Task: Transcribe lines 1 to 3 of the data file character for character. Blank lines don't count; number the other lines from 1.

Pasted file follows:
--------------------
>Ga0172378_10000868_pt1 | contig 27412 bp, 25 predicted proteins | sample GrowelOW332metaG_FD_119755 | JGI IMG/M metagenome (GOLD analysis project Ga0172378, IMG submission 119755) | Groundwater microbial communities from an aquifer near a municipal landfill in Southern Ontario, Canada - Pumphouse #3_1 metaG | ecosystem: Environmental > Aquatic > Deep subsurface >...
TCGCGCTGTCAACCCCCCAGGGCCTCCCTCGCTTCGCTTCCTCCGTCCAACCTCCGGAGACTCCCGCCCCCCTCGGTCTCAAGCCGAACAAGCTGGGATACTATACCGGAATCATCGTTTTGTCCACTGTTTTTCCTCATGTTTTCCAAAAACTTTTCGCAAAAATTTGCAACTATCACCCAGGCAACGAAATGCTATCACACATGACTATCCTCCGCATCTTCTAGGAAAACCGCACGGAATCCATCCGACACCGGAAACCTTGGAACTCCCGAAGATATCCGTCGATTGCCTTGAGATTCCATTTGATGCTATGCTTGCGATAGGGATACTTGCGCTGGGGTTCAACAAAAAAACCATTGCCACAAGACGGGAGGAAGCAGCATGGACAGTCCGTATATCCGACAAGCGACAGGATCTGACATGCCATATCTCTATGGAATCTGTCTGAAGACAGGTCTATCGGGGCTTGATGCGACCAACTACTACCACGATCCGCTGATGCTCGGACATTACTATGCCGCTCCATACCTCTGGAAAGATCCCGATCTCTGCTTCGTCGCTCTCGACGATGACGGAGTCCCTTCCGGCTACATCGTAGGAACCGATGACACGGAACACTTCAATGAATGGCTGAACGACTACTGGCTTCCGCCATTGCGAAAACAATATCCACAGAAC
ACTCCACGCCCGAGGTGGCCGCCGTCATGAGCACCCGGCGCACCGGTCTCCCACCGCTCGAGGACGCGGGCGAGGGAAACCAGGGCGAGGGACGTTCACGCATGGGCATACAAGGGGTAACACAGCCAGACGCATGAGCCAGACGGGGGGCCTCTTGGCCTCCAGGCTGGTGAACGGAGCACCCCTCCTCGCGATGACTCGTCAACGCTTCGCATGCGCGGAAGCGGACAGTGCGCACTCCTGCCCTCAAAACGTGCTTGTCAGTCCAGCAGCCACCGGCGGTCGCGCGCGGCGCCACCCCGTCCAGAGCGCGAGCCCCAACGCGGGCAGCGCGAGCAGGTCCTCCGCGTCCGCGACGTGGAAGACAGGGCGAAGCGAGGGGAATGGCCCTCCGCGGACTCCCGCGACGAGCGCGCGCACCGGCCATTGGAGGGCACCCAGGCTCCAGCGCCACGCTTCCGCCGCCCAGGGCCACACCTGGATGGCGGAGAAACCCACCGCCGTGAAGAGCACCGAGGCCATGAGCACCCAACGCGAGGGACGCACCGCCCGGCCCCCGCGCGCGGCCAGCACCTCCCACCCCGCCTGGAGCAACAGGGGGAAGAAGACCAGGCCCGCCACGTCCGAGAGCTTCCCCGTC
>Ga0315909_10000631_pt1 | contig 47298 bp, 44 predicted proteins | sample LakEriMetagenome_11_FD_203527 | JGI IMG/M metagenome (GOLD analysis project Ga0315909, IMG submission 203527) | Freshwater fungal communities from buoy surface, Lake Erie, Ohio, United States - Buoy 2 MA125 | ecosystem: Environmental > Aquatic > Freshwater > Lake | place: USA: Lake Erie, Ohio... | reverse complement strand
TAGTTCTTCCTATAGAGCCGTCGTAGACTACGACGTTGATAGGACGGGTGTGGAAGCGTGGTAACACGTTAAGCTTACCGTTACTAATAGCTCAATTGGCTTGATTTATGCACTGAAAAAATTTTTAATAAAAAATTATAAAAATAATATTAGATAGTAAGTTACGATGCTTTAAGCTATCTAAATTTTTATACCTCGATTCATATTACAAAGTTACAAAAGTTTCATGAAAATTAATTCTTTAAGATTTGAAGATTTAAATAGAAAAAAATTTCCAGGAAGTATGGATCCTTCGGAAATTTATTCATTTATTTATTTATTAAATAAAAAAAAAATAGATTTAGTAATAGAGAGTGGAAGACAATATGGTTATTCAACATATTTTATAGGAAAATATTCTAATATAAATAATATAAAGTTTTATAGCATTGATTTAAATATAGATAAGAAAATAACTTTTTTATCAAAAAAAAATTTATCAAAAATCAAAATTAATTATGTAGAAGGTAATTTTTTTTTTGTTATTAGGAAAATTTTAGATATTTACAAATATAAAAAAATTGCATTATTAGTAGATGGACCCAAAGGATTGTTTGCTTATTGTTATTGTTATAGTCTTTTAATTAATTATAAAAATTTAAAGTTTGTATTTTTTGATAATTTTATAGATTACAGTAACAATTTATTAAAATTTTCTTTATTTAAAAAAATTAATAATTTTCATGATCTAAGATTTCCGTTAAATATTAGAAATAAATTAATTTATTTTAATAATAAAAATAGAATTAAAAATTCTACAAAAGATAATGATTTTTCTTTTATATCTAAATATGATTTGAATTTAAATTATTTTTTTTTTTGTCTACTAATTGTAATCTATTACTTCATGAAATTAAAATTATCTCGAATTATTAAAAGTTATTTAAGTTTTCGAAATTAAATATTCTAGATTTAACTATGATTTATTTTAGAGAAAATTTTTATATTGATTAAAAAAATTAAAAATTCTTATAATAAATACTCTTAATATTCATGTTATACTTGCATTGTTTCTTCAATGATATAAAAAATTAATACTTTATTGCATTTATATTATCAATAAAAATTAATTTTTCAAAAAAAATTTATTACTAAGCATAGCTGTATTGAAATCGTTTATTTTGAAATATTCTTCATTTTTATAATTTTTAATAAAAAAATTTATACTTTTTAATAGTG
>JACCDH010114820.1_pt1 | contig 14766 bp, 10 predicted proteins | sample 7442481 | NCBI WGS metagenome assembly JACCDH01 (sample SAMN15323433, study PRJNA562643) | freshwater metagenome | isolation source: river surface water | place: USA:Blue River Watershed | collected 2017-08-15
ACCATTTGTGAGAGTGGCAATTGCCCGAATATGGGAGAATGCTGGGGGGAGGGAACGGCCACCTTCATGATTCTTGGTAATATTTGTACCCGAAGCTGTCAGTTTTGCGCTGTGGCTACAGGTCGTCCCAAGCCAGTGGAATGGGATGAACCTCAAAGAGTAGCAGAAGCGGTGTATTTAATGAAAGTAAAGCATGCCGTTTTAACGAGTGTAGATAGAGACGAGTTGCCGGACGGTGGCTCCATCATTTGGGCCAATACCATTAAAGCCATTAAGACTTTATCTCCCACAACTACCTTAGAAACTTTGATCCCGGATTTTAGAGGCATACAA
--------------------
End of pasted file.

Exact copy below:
>Ga0172378_10000868_pt1 | contig 27412 bp, 25 predicted proteins | sample GrowelOW332metaG_FD_119755 | JGI IMG/M metagenome (GOLD analysis project Ga0172378, IMG submission 119755) | Groundwater microbial communities from an aquifer near a municipal landfill in Southern Ontario, Canada - Pumphouse #3_1 metaG | ecosystem: Environmental > Aquatic > Deep subsurface >...
TCGCGCTGTCAACCCCCCAGGGCCTCCCTCGCTTCGCTTCCTCCGTCCAACCTCCGGAGACTCCCGCCCCCCTCGGTCTCAAGCCGAACAAGCTGGGATACTATACCGGAATCATCGTTTTGTCCACTGTTTTTCCTCATGTTTTCCAAAAACTTTTCGCAAAAATTTGCAACTATCACCCAGGCAACGAAATGCTATCACACATGACTATCCTCCGCATCTTCTAGGAAAACCGCACGGAATCCATCCGACACCGGAAACCTTGGAACTCCCGAAGATATCCGTCGATTGCCTTGAGATTCCATTTGATGCTATGCTTGCGATAGGGATACTTGCGCTGGGGTTCAACAAAAAAACCATTGCCACAAGACGGGAGGAAGCAGCATGGACAGTCCGTATATCCGACAAGCGACAGGATCTGACATGCCATATCTCTATGGAATCTGTCTGAAGACAGGTCTATCGGGGCTTGATGCGACCAACTACTACCACGATCCGCTGATGCTCGGACATTACTATGCCGCTCCATACCTCTGGAAAGATCCCGATCTCTGCTTCGTCGCTCTCGACGATGACGGAGTCCCTTCCGGCTACATCGTAGGAACCGATGACACGGAACACTTCAATGAATGGCTGAACGACTACTGGCTTCCGCCATTGCGAAAACAATATCCACAGAAC
ACTCCACGCCCGAGGTGGCCGCCGTCATGAGCACCCGGCGCACCGGTCTCCCACCGCTCGAGGACGCGGGCGAGGGAAACCAGGGCGAGGGACGTTCACGCATGGGCATACAAGGGGTAACACAGCCAGACGCATGAGCCAGACGGGGGGCCTCTTGGCCTCCAGGCTGGTGAACGGAGCACCCCTCCTCGCGATGACTCGTCAACGCTTCGCATGCGCGGAAGCGGACAGTGCGCACTCCTGCCCTCAAAACGTGCTTGTCAGTCCAGCAGCCACCGGCGGTCGCGCGCGGCGCCACCCCGTCCAGAGCGCGAGCCCCAACGCGGGCAGCGCGAGCAGGTCCTCCGCGTCCGCGACGTGGAAGACAGGGCGAAGCGAGGGGAATGGCCCTCCGCGGACTCCCGCGACGAGCGCGCGCACCGGCCATTGGAGGGCACCCAGGCTCCAGCGCCACGCTTCCGCCGCCCAGGGCCACACCTGGATGGCGGAGAAACCCACCGCCGTGAAGAGCACCGAGGCCATGAGCACCCAACGCGAGGGACGCACCGCCCGGCCCCCGCGCGCGGCCAGCACCTCCCACCCCGCCTGGAGCAACAGGGGGAAGAAGACCAGGCCCGCCACGTCCGAGAGCTTCCCCGTC